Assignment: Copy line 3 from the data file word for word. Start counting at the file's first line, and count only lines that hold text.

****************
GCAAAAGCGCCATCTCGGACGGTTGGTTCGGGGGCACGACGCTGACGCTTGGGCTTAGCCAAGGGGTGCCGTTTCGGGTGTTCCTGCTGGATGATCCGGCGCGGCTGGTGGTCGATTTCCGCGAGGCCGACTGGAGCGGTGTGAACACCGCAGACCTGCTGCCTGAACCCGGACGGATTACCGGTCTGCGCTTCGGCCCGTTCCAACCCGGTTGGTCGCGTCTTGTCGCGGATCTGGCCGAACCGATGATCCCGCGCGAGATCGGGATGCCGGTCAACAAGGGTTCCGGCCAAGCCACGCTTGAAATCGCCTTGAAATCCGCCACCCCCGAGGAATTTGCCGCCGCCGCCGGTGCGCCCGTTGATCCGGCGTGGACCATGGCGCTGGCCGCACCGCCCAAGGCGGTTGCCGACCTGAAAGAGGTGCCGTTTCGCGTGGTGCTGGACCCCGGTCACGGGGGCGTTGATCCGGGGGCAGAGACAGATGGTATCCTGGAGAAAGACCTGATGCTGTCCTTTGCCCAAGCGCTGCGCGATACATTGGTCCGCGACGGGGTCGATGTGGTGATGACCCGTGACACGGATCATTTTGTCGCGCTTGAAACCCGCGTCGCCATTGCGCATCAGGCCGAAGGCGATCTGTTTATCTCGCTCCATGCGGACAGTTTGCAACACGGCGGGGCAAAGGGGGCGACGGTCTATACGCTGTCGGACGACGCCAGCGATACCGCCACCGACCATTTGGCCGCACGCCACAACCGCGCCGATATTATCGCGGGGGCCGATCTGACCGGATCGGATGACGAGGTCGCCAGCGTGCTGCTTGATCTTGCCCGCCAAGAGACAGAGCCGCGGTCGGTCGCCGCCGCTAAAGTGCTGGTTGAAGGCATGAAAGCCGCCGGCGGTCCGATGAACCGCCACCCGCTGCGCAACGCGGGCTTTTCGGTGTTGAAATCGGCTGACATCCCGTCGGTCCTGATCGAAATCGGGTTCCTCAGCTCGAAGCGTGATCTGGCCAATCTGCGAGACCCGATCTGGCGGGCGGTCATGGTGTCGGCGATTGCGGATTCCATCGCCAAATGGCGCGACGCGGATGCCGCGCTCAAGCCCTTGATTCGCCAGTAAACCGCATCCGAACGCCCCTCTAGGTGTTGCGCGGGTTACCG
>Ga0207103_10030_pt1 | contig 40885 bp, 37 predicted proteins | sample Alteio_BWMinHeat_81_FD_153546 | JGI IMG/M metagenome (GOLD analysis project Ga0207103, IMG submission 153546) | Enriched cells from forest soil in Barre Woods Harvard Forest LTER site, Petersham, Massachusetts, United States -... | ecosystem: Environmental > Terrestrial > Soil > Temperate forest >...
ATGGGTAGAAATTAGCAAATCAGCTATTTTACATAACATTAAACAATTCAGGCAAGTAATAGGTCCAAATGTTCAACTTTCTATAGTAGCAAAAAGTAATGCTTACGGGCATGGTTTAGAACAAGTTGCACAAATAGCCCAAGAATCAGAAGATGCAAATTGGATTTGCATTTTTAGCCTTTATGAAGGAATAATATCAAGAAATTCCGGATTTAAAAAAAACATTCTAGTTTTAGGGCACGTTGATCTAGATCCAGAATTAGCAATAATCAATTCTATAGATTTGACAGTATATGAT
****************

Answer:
ATGGGTAGAAATTAGCAAATCAGCTATTTTACATAACATTAAACAATTCAGGCAAGTAATAGGTCCAAATGTTCAACTTTCTATAGTAGCAAAAAGTAATGCTTACGGGCATGGTTTAGAACAAGTTGCACAAATAGCCCAAGAATCAGAAGATGCAAATTGGATTTGCATTTTTAGCCTTTATGAAGGAATAATATCAAGAAATTCCGGATTTAAAAAAAACATTCTAGTTTTAGGGCACGTTGATCTAGATCCAGAATTAGCAATAATCAATTCTATAGATTTGACAGTATATGAT